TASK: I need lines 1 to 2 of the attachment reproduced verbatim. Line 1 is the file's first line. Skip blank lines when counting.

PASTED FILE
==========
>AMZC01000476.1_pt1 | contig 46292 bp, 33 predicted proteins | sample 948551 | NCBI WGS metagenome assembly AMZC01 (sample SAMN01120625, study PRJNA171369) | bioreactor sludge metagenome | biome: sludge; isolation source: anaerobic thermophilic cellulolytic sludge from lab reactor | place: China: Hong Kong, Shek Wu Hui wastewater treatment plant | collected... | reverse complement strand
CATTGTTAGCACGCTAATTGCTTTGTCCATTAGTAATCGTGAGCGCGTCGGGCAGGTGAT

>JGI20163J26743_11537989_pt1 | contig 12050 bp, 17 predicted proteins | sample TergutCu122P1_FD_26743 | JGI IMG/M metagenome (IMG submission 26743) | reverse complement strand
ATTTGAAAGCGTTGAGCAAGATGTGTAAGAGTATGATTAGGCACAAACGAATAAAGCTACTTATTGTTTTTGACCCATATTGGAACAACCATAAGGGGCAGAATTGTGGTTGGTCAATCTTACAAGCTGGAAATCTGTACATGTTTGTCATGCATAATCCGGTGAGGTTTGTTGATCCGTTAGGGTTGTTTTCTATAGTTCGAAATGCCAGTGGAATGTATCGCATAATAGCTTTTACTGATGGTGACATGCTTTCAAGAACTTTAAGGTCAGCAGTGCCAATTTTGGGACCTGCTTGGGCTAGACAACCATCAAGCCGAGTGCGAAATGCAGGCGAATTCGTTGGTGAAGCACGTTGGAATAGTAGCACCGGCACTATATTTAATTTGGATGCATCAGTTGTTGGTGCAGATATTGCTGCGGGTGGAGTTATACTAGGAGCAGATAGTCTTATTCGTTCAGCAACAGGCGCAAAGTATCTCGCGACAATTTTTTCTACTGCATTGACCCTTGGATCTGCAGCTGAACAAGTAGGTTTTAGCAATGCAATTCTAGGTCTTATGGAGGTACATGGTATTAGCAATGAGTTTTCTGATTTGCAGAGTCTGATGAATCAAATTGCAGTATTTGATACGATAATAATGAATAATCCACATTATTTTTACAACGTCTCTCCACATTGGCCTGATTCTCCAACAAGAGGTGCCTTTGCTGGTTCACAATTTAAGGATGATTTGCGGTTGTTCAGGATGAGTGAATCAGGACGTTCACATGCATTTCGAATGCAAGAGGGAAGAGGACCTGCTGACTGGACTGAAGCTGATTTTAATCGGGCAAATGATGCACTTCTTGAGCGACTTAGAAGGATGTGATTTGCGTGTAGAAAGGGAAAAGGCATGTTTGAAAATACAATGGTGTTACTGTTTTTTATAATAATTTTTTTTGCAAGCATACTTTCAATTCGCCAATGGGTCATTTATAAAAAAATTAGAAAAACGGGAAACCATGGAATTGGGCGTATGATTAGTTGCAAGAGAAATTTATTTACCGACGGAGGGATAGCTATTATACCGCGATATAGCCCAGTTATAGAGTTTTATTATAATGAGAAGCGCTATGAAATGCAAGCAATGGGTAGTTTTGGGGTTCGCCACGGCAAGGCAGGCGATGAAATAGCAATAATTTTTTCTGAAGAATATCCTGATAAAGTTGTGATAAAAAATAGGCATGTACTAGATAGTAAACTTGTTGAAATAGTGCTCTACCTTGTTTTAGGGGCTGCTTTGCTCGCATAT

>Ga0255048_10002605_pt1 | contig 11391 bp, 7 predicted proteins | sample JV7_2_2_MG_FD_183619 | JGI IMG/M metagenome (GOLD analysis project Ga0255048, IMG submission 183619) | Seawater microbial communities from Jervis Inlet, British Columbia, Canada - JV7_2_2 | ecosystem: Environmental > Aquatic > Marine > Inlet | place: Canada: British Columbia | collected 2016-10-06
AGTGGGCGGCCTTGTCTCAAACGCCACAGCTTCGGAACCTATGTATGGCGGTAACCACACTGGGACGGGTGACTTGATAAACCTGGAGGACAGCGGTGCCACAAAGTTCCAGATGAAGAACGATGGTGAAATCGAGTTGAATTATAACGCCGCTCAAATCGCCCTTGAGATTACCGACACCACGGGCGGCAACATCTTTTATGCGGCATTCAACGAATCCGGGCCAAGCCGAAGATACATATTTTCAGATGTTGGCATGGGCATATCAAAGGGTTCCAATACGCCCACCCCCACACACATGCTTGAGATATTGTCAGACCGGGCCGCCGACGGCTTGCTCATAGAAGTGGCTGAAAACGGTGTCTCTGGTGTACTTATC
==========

>AMZC01000476.1_pt1 | contig 46292 bp, 33 predicted proteins | sample 948551 | NCBI WGS metagenome assembly AMZC01 (sample SAMN01120625, study PRJNA171369) | bioreactor sludge metagenome | biome: sludge; isolation source: anaerobic thermophilic cellulolytic sludge from lab reactor | place: China: Hong Kong, Shek Wu Hui wastewater treatment plant | collected... | reverse complement strand
CATTGTTAGCACGCTAATTGCTTTGTCCATTAGTAATCGTGAGCGCGTCGGGCAGGTGAT